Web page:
US renews ties to Indonesia special forces with record of human rights abuses
- Length: 4:28 minutes (4.08 MB)
- Format: MP3 Mono 44kHz 128Kbps (CBR)
The U.S. military announced it is re-establishing ties with Kopassus - a unit of Indonesia special forces that operated during the genocide in East Timor and in crackdowns in Aceh. Human rights activists are condemning the move, saying it’s still the same, deadly Kopassus – and the U.S. is failing to hold the unit accountable. Tanya Snyder reports:
In Indonesia Thursday, Defense Secretary Robert Gates made an announcement human rights groups had hoped they wouldn’t hear:
GATES: The U.S. will begin a gradual, limited program of security cooperation with the Indonesian Army Special Forces.
He tried to reassure critics who have closely monitored human rights in the region:
“These initial steps will take place within the limits of U.S. law and do not signal any lessening of the importance we place on human rights and accountability.”
Gates said the decision was based on military reforms and "actions taken by the Ministry of Defense to address human rights issues."
But John Miller of the East Timor Action Network says Kopassus’ long history of human rights abuses is still very much a problem.
MILLER: You can start at the beginning. One of the better-known killings was of five journalists a couple months before Indonesia launched its full scale invasion at Balibo, and those journalists were killed by a unit of Kopassus. Then you can go to the end, and the killings and destruction in the aftermath of East Timor’s pro-independence vote in 1999. Kopassus officers were certainly involved directly in the killing.
The Indonesian military killed between 500,000 and a million people in an anti-Communist rampage in the late '60s. Up to a third of the East Timor population was murdered in Indonesia’s invasion and occupation between 1975 and 1999, and at least 100,000 West Papuans died under Indonesian control since 1963. Very few prosecutions have resulted from this violence.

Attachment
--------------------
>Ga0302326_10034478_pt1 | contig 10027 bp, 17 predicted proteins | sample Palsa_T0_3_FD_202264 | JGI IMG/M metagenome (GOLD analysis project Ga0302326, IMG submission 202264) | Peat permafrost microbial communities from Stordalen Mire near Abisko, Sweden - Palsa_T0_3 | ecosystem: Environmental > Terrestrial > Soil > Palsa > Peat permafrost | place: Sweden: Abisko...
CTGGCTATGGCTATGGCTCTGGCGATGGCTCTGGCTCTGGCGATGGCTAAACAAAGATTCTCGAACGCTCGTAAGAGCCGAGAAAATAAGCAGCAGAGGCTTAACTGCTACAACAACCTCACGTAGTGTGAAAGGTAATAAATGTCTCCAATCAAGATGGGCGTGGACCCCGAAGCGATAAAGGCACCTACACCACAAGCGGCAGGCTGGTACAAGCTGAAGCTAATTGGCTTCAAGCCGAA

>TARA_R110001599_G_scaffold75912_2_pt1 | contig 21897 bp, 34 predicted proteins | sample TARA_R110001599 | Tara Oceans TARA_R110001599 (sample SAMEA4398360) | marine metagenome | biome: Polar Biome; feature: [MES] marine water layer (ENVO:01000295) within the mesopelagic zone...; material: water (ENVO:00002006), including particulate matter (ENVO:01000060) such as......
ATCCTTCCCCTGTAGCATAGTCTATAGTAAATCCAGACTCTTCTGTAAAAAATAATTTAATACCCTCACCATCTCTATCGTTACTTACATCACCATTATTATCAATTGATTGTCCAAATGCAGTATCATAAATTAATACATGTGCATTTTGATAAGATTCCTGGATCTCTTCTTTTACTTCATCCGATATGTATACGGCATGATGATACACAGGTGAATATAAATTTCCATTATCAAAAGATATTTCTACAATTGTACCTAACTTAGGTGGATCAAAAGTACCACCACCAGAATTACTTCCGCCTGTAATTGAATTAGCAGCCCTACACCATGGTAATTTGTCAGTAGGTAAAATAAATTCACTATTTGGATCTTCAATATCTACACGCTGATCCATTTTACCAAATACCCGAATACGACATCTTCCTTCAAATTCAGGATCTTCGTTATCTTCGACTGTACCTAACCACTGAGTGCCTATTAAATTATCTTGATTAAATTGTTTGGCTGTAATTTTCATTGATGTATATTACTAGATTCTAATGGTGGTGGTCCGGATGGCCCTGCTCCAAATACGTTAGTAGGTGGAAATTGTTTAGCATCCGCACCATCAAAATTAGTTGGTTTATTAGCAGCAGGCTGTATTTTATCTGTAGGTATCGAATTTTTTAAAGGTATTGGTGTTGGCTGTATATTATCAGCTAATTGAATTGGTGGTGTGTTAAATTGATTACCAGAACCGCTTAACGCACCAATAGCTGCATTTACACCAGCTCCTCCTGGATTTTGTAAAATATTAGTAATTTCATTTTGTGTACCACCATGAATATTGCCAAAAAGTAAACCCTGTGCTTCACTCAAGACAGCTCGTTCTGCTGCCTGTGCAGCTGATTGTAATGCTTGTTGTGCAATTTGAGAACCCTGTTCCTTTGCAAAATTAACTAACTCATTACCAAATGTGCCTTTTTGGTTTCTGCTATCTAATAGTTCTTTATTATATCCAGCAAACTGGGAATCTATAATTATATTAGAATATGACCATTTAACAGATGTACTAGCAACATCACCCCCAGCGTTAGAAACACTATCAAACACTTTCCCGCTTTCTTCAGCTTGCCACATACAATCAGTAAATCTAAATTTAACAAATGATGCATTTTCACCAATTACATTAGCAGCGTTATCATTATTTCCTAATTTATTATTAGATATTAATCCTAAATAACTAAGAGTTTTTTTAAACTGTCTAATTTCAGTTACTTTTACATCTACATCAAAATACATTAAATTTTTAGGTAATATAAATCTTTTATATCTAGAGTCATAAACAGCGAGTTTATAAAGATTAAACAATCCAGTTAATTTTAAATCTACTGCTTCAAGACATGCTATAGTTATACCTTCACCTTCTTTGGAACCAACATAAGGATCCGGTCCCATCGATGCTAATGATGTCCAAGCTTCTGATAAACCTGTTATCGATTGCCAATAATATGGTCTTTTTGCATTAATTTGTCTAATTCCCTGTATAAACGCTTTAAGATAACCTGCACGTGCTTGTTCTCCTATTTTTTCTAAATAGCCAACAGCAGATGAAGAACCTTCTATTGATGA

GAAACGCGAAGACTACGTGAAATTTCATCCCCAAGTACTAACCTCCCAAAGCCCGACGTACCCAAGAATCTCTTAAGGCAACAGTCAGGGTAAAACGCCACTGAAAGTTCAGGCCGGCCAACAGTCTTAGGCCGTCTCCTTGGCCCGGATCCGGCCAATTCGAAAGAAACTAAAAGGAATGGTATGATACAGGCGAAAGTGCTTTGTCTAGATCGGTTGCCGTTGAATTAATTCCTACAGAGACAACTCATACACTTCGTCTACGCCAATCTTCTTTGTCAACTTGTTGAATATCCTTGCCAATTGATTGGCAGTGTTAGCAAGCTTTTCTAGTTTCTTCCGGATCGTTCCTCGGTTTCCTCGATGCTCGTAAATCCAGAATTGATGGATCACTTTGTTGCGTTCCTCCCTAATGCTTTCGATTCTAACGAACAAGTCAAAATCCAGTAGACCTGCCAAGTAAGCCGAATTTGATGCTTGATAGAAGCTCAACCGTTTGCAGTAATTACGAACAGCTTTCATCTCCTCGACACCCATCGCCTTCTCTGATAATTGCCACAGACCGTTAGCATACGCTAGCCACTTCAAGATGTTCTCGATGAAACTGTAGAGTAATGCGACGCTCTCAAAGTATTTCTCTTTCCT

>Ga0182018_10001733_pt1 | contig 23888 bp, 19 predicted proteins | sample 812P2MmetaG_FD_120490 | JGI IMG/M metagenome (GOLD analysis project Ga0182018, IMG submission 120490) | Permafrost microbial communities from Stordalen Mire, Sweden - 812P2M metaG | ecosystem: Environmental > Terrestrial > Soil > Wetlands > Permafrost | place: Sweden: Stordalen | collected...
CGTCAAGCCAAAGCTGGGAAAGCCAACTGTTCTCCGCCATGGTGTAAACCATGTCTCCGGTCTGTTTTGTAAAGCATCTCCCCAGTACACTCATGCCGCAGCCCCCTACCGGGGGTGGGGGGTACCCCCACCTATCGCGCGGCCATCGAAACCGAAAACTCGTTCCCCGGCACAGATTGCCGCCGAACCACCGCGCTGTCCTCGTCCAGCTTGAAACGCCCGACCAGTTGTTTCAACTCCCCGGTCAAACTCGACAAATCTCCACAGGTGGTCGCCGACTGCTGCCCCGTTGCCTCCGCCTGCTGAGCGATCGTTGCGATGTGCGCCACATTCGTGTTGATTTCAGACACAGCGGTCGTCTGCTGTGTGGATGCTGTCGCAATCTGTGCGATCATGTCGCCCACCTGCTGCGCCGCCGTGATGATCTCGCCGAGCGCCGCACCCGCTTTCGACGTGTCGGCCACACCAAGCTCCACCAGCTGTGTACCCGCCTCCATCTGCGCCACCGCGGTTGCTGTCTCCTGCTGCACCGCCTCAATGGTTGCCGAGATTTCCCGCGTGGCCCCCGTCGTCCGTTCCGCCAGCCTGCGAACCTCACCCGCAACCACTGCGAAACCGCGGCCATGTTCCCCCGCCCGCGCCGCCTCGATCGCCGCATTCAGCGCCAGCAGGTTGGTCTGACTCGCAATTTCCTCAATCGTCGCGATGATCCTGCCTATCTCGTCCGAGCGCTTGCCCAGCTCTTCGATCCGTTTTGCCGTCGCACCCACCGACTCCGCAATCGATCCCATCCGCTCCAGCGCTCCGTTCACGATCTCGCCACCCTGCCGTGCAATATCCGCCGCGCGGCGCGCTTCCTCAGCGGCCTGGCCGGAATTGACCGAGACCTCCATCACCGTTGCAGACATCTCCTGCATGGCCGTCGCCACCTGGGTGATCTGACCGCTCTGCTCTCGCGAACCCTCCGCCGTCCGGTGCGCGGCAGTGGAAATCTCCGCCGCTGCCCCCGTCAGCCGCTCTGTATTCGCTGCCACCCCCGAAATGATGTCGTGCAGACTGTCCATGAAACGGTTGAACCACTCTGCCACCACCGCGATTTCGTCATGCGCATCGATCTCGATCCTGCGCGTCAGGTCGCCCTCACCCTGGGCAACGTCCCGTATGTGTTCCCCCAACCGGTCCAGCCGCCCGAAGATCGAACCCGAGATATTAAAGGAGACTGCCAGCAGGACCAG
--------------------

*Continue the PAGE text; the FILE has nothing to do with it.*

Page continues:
Although Secretary Gates said the assistance at this point would not include direct training, Miller says that engagement with Kopassus would violate the Leahy Law, which bans U.S. military assistance to military units with unresolved human rights violations.
Many human rights advocates and members of Congress have demanded that one condition of re-engagement be that human rights cases be handled in civilian courts, not military courts. But legislation to make that happen is stalled in the Indonesian parliament.
MILLER: What the U.S. has been doing is taking the goalposts and not putting them further away- but dismantling them.
The administration says it’s important to work with Indonesia on maritime security, humanitarian assistance and disaster relief. Observers also note that Indonesia is the most populous Muslim nation in the world, home to a relatively moderate strain of Islam, and that cooperation with them is a strategic goal.
President Bush resumed relations with the Indonesian military in 2005, but left Kopassus out.
Sophie Richardson of Human Rights Watch says that remained a sore point with the Indonesian government, especially as it has made progress on human rights:
RICHARDSON: Well, my response to that is to say you’re absolutely right, Indonesia has made enormous progress since the end of the Suharto era. There are a number of realms in which the Yudhoyono administration has made clear progress, and we should engage on those. Sadly, Kopassus is not one of them. You are giving credit where credit is not due.
Some Indonesian military officials said the human rights issue was resolved. But they have failed to remove from the Kopassus members found guilty of human rights violations, according to the Jakarta Post. Several other supposed conditions of re-engagement have also not been met.
Human Rights Watch recently reported that Kopassus soldiers have engaged in torture in Aceh and that there was a pattern of arbitrary detention and mistreatment of civilians in Papua.
John Miller says the East Timor Action Network will monitor the impact of the U.S. re-engagement with Kopassus. He says the Indonesian military has committed many of its worst abuses during times of full cooperation with the U.S., and that the cutting off of ties has often resulted in some of the most notable improvements.
Tanya Snyder, FSRN, Washington.
Photo: Indonesian Special Forces unit, in ceremony marking joint anti-terrorist campaign with U.S.-March 2010
Photo credit: Lisa